N.H. retailers find a friend in social media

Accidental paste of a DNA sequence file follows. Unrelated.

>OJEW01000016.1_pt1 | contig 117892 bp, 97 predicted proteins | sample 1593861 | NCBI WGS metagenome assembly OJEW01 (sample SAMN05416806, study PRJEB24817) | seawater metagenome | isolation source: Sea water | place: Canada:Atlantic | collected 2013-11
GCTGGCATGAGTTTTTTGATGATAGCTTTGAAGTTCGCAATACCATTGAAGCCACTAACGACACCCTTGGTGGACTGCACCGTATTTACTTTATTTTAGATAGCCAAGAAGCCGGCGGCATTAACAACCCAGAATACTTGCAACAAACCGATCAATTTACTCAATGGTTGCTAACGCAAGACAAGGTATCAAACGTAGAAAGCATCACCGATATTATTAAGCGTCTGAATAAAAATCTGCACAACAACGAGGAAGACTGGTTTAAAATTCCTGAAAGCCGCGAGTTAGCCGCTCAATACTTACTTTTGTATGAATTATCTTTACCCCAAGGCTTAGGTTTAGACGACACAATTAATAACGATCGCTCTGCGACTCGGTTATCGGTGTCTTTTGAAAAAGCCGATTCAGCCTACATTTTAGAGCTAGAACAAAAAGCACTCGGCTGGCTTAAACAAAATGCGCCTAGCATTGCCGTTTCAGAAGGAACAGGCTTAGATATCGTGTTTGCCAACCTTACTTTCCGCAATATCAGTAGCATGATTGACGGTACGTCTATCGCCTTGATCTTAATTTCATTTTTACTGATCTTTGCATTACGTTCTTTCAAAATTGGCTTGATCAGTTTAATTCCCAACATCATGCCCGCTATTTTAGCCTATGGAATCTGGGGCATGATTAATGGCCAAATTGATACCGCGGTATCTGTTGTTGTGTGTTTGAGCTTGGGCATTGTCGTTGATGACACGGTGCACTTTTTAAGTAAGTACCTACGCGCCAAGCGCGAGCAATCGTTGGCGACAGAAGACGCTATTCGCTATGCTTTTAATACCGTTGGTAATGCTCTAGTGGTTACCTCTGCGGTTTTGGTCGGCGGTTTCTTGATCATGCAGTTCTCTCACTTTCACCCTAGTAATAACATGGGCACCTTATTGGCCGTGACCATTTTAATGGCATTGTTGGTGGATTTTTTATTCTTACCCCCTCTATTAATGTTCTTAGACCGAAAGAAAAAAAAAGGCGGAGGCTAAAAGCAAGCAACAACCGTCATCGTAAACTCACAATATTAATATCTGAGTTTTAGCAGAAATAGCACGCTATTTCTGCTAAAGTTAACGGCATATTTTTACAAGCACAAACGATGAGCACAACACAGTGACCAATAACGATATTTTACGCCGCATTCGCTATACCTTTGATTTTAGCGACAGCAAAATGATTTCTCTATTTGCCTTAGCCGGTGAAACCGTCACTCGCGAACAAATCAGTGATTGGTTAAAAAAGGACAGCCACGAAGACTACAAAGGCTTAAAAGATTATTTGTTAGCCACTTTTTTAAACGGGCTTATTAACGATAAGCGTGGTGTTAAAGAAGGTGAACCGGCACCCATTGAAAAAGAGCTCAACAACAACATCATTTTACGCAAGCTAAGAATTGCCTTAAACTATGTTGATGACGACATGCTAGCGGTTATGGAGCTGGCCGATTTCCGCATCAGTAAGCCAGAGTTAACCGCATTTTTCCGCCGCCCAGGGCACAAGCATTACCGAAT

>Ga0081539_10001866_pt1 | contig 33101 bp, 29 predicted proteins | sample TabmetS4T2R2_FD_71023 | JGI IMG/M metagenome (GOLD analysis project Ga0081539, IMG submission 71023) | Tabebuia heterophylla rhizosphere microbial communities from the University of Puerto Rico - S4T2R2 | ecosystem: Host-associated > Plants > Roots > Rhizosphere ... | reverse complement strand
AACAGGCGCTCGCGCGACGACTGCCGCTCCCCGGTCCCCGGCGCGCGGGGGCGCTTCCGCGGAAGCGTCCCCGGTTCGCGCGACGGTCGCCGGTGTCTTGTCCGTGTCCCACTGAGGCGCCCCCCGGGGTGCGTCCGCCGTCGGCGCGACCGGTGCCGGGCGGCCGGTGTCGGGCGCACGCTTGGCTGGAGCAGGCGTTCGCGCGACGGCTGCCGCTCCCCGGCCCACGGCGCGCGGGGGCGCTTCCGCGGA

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In hopes of increasing foot traffic, more and more New Hampshire businesses are offering deals and discounts direct to consumers through their cell phones and Web-enabled devices - a marketing trend that is poised to grow exponentially, say social media gurus in the state.Using geolocation technology, popular social media applications allow consumers to "check in" at bars, restaurants, stores and more, all in real time straight from their mobile phones. The most popular service is Foursquare, which appeals to users for its social-gaming aspects: they can win virtual badges for checking in, see where their friends are going, and write tips and reviews, such as reporting on whether a café only takes cash or that it's busiest at noon.Some local businesses are cashing in, encouraging consumers to come in by offering deals exclusive to Foursquare users. For example, Modell's Sporting Goods in Nashua offers users $10 off a $50 purchase, and The Common Man in Portsmouth offers 25 percent off an entrée from Sunday to Friday.Foursquare users can even compete to become a venue's "mayor," an honor bestowed on whoever has the most check-ins at a place in a set amount of time, entitling them to such rewards as free nachos or an extra scoop of ice cream at various New Hampshire eateries.For businesses, this is a simple way to build consumer loyalty, said Allen Voivod, co-founder of Gilford-based social media marketing firm Epiphanies Inc.Just getting startedOther check-in services, including Gowalla, Google Places and Yelp, feature slight variations on the technology, but a similar check-in function.Since these location-based services can be linked with a user's Twitter and Facebook accounts, New Hampshire businesses using them are receiving increased online exposure and visibility with little to no effort - in other words, putting marketing "in the customers' hands, which generally, in the business world, is where things are going these days," said Voivod.And as more people use smartphones, we're "really just seeing the start" of this type of marketing, said Voivod, who, incidentally, is "mayor" of a dance academy in Gilford where his son takes classes."Customers may already be using it, whether you're using it or not," said Walter Elly, senior director of emerging technology at MicroArts, a marketing firm based in Greenland.Foursquare lets business owners register and claim their venues, which gives them two benefits, said Elly - not only does it let businesses respond and engage with customers, but it also provides an "instant foot traffic survey.""You get free analytics and metrics about how people are using Foursquare at your venue," he said, which lets businesses know their top customers, what time of day people check in, and whether they're sharing information with friends.Whether the technology actually has a large enough adoption rate to make any noticeable difference in business traffic has been questioned by critics.A recent Pew Research Center study found that 4 percent of online adults use location-based services, with 8 percent of people aged 18 to 29 using the services, making them the most active demographic.However, that number will likely rise in coming months, since Facebook recently announced it will be offering deals to its users from local businesses through its own geolocation service, Facebook Places. Users who check in will receive free goods, a discount or a donation to a charity in their honor. Already more than 20 major international corporations have signed on, including Gap and Starbucks.More than 200 million of Facebook's more than 500 million active users already access the social network from their mobile devices, and these mobile users are twice as active on Facebook as non-mobile users. For businesses, this means access to a captive and much larger audience than ever before.Foursquare's rootsWhile it's difficult to quantify exactly how many businesses in the Granite State are taking advantage of geolocation services to offer incentives, Sean Owen, president of Manchester-based marketing firm wedü, estimates that about one-third of New Hampshire retailers are using the technology in some way to promote their business.Voivod said there are already thousands registered on Foursquare in the state. Both he and Owen expect those numbers to grow."Most of the venues you can check into are created by the customers," said MicroArts' Elly. "It's been a long time since I've had to make a venue."The roots of Foursquare use in New Hampshire can generally be traced back to last April 16, also known as Foursquare Day (the four-squared day of the fourth month). In Manchester, wedü marketed the day and brought on dozens of Manchester area businesses that offered deals to users, many of which have continued to offer deals beyond April 16.MicroArts had a similar promotion for Foursquare Day in Portsmouth."They had a tremendous response in both cities," said Voivod.In fact, of the more than 150 cities that participated in Foursquare Day worldwide, "Portsmouth had the most participating businesses and events of any city in the world," said Voivod.Claudia Rippee, co-owner of Republic Café and Bistro in Manchester - which offered a free cup of coffee or espresso that day - said there was a noticeable increase in foot traffic. Since then, the restaurant has had 750 check-ins and continues to offer free cold antipasti for the "mayor," a position for which two loyal customers have been battling, she said.According to wedü's Owen, businesses most likely to benefit from location-based services are retail or hospitality. Savvy retailers use it to reward customer loyalty - such as giving a free latte after every four purchased - which helps to increase sales, visitation and build a strong brand, he said.Since Foursquare Day, businesses in the state have continued using the service to offer deals to consumers. Since the technology has a higher adoption rate in urban areas, the service has caught on fastest in Manchester and the Seacoast, which are "big enough to be cosmopolitan but small enough to be closely connected as well," said Voivod.There have been some concerns from users. Broadcasting personal information about a user's whereabouts has certainly led to privacy concerns, said Voivod. Several high-profile stories - like the Nashua burglary ring that allegedly targeted empty houses whose owners had posted on Facebook about being out - has some wary of the service that can track a user from morning coffee to late-night beer.Privacy concerns could affect how widely the technology is adopted, and subsequently how effective it is for businesses, said Voivod. But with controls in place that let a consumer determine his or her own privacy settings, the problem should not be insurmountable, he said."It's in [the service's] best interests to make sure users' privacy concerns are addressed," he said. "I don't think that's going to be a hamper to individuals or businesses."Owen agreed."A lot of people don't like it because they talk about Big Brother," he said. "But what we definitely see, as far as consumer behaviors, is that consumers are all more than happy to let you know they're in your store, as long as they don't have to tell the public and you'll give them something for their visit."To read more on the marketing uses of mobile phone technology, see "More shopping on mobile phones this holiday season" by Jason Little.Kathleen Callahan can by reached at kcallahan@nhbr.com. Edit ModuleShow Tags